Whoops-awe -shit!! Can you believe it?  I just talked to several of my friends that cruised out of the Hawaiian Islands and they informed me that Kauai does not have a complete immigration service.
  Wow, this spells trouble for the Jefe’. Trouble many times can be avoided by compromise, sometimes small sometimes large.
  The problem here being I must clear in at a different island before Kauai, that in itself’s not to bad but when I eventually want to leave Kauai I must now sail 100 nm into the trades to get a Zarpa in Oahu for the Marshall Islands.
  Now having been a lineman working with electricity much of my life I have found that electricity follows the path of least resistance as I have decided to do and will give Hawaii a pass. I will miss not seeing my friends, but the Marshall Islands are  after all my ultimate goal and what is 2,000 extra miles when you are sailing downwind in the trades anyway?
   Standby and possibly we might all learn something from the Jefe’s next great adventure.
                      Love you Amigo’s- The Jefe’

SAILORS RUN CHECKING IN FROM CHAMELA,MEXICO

 Hola Amigo’s,
   Wow it is truly great to be out swinging on the hook once again in a beautiful anchorage like Chamela.  Here the skies are sunny and blue and the temperature between 83-89*.
   Now you know last Saint Patrick’s Day I almost met my Waterloo here. It is like getting back on the horse that through you, or returning to the underground vault where you were electrocuted it just has to be done to move on.
  Recently I spent three days hauled out at Opequimar in Puerto Vallarta where I gave Sailors Run a much needed paint job on the bottom. I used the Comex paint that is 4-liters to the gallon and you are adding 12-ozs. of thinner to the paint so it not only goes a long ways but at 150-dollars a gallon with the thinner thrown in it is a real bargain these days. I believe it will serve me well over the next 2-3 years.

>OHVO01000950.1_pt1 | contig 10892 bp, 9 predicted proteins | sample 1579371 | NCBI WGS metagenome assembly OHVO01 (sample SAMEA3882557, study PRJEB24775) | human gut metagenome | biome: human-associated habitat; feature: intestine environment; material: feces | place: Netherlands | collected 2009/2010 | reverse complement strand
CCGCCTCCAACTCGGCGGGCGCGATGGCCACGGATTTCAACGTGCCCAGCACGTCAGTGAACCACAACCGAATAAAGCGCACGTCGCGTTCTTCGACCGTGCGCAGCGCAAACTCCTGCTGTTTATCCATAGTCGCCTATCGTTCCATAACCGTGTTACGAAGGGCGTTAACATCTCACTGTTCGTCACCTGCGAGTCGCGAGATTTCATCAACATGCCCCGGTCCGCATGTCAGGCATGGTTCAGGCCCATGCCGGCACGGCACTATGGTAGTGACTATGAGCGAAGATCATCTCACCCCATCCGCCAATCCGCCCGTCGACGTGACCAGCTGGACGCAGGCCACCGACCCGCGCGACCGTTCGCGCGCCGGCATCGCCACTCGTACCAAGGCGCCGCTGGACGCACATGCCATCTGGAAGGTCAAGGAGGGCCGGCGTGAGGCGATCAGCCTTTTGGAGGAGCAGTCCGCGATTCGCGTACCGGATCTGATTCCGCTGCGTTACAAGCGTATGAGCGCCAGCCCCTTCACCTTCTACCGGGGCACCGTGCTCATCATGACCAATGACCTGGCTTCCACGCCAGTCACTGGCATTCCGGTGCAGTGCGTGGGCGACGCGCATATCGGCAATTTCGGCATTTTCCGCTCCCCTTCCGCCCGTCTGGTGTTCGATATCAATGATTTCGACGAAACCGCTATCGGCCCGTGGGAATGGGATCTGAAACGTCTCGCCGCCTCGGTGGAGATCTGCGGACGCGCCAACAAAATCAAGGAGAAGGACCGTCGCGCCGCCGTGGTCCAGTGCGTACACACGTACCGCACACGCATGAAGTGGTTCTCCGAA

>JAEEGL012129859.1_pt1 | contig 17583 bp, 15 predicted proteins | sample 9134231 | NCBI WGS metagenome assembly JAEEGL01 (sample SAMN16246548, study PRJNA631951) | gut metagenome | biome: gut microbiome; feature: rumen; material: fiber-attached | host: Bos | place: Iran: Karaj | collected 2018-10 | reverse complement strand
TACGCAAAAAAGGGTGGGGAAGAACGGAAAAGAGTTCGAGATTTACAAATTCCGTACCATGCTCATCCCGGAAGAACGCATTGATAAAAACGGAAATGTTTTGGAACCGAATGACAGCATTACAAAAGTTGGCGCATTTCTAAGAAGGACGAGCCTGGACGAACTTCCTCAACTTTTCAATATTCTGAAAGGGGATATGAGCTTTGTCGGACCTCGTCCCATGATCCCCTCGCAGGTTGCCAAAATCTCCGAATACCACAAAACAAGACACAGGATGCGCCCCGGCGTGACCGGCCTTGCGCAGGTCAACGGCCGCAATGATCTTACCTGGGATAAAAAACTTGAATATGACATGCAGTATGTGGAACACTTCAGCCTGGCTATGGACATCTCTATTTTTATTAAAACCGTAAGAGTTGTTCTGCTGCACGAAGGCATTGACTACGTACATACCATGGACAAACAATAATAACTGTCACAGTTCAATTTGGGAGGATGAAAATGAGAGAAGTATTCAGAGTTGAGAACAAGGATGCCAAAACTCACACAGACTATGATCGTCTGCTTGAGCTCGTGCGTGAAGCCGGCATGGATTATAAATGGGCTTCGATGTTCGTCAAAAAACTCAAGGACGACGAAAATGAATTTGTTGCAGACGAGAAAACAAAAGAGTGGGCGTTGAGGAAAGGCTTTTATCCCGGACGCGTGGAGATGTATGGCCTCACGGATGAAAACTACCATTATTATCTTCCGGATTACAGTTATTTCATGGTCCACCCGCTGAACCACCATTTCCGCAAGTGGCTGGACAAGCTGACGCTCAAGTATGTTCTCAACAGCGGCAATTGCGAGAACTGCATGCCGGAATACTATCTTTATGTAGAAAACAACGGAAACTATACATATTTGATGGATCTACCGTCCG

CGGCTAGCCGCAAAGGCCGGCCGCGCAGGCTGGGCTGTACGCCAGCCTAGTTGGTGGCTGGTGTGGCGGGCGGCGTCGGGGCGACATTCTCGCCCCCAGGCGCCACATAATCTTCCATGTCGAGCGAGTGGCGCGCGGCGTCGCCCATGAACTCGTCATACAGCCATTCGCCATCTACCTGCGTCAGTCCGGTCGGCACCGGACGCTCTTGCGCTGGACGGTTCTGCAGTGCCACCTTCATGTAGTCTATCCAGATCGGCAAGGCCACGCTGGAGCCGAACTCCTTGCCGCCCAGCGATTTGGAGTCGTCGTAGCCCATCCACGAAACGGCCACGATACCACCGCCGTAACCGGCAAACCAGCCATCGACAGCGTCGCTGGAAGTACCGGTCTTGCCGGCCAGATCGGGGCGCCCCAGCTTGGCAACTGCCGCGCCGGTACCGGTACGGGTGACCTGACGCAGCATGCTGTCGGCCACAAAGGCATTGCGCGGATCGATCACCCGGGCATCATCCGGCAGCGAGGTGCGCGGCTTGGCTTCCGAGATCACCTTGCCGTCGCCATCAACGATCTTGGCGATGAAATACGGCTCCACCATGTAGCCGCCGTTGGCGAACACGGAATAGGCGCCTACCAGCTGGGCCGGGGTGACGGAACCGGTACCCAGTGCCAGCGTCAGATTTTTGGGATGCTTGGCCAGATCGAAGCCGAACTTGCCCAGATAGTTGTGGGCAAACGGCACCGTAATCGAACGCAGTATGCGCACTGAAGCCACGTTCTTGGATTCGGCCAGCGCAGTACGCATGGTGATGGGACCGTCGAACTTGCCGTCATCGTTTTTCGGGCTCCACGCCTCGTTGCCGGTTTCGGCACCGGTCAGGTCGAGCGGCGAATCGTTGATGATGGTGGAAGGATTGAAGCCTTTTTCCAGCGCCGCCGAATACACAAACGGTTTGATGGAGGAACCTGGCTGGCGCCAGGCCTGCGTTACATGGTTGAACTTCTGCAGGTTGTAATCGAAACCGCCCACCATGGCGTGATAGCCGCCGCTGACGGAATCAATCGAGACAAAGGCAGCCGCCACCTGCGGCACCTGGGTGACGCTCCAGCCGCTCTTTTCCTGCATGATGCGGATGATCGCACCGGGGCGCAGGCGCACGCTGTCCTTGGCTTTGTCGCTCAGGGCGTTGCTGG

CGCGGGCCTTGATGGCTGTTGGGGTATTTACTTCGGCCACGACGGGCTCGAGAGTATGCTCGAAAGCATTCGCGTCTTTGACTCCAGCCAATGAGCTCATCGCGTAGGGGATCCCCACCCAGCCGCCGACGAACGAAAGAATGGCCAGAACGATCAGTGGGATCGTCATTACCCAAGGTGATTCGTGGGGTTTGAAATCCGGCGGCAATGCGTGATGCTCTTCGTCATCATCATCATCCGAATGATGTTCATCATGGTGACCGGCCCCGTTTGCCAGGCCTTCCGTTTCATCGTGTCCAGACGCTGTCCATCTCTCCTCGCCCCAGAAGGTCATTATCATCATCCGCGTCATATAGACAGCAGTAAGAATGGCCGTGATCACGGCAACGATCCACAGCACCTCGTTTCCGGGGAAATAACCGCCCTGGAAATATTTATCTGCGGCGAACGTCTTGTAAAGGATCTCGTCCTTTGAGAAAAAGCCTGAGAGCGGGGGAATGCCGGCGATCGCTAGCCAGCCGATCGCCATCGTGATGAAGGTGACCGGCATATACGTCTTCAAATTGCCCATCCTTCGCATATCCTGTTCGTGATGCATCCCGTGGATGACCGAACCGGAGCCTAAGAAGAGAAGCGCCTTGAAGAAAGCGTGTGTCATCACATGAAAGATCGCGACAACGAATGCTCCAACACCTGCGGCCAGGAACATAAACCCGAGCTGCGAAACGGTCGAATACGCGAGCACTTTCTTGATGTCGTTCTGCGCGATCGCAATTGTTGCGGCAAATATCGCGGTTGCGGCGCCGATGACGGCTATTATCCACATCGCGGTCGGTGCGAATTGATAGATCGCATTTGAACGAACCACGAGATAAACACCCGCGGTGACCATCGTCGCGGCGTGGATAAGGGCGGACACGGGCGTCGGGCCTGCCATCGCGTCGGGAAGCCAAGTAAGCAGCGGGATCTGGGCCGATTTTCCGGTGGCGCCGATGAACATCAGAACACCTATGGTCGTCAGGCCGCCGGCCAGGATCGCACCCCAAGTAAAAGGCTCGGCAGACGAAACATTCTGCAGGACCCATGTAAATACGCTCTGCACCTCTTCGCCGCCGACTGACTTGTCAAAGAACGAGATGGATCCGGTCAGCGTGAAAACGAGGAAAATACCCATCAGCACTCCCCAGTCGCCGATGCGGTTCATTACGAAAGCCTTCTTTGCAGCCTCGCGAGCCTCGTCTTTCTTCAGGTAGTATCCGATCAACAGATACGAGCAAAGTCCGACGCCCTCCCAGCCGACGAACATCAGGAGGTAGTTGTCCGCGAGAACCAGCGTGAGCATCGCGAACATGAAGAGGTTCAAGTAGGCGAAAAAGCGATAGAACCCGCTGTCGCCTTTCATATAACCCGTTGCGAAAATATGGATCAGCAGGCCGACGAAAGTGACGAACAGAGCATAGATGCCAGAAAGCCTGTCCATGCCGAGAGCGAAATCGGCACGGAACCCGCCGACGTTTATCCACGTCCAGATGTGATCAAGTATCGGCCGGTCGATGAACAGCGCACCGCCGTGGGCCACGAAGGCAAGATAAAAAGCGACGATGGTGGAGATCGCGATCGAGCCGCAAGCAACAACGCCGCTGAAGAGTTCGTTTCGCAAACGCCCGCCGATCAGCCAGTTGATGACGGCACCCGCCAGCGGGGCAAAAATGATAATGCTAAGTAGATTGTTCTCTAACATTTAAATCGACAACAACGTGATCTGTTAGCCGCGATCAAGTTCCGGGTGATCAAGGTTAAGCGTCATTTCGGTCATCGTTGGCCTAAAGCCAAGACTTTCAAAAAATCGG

Like most haul outs it was a lot of work and many things were accomplished all for the betterment of Sailors Run. My friends Dan and Debbie Orlando were there for me and made this a most enjoyable haul out with great after hours rewards.
  Here in Chamela there will be a pig roast on Thursday at Monica’s Palapa. You might remember that I stayed with this family to recover after my ordeal here in Chamela. Here the vibes are good and I know I have great friends here.
  Now my mind turns to the ocean once again and in March I will be off to Kauai  in the Hawaiian Islands and this give me great motivation to make all thing right aboard Sailors Run and her return to the trade wind sailing that we both love so much.
                                Always in my heart and mind my Amigos, the Jefe’

THE JEFE IS BACK ABOARD SAILORS RUN

   Hey Mates’,
    Be sure and check out my blog WWW.sailorsrun.com for what has been going on over the summer and also the article about the “Miracle in Chamela. The amazing thing right now is I’m able to write on my old computer that normally has a non-working key board.
  I’m now sailing to La Cruz in Banderas Bay from Mazatlan where I plan to haul the boat and paint it at Opeckimar. then on to Chamela, Barra where Debbie will join me for a month the middle of January.
  In March I plan to set sail for Kuaii in the Hawaiian Islands where I plan to spend a month be for heading back to the Marshall Islands. I’m pretty sure that will get the old Sailors Run and crew all sharpened up on our sailing skills.
                      Missing all of you your Amigo the Jefe’.

THE Jefe’ CHECKING IN AFTER MIRACLE IN CHAMELA

 

Debbie & I on our New Bike

Debbie & I on our New Bike

I must admit my cruising lifestyle has taken a turn towards new adventures, like trying to live back on the land in Albuquerque,New Mexico with Debbie in a house for approximately 6-months out of the year.

Sounds simple right? Well not exactly as Debbie baby sits 3 of our grand children,2 when they are out of school,and the baby is all day & this all happens in the 3 bdrm home we rent from our son Chris & there is virtually nowhere to sail to. I was soon to realize this would be one of my greatest challenges forcing me once again to reach way down deep inside to try and pull this off.

It was less than a month & my mind was searching frantically for an escape & it came in the form of a 2008 Suzuki Boulevard 800 cc V-twin red Motorcycle.

Our new bike in our driveway

Our new bike in our driveway

Debbie understood my situation & was quick to say “Yes” to the purchase & was quick to hop on the back and become a “Biker Babe”, she’s also finding some escape in cruising the back roads of New Mexico.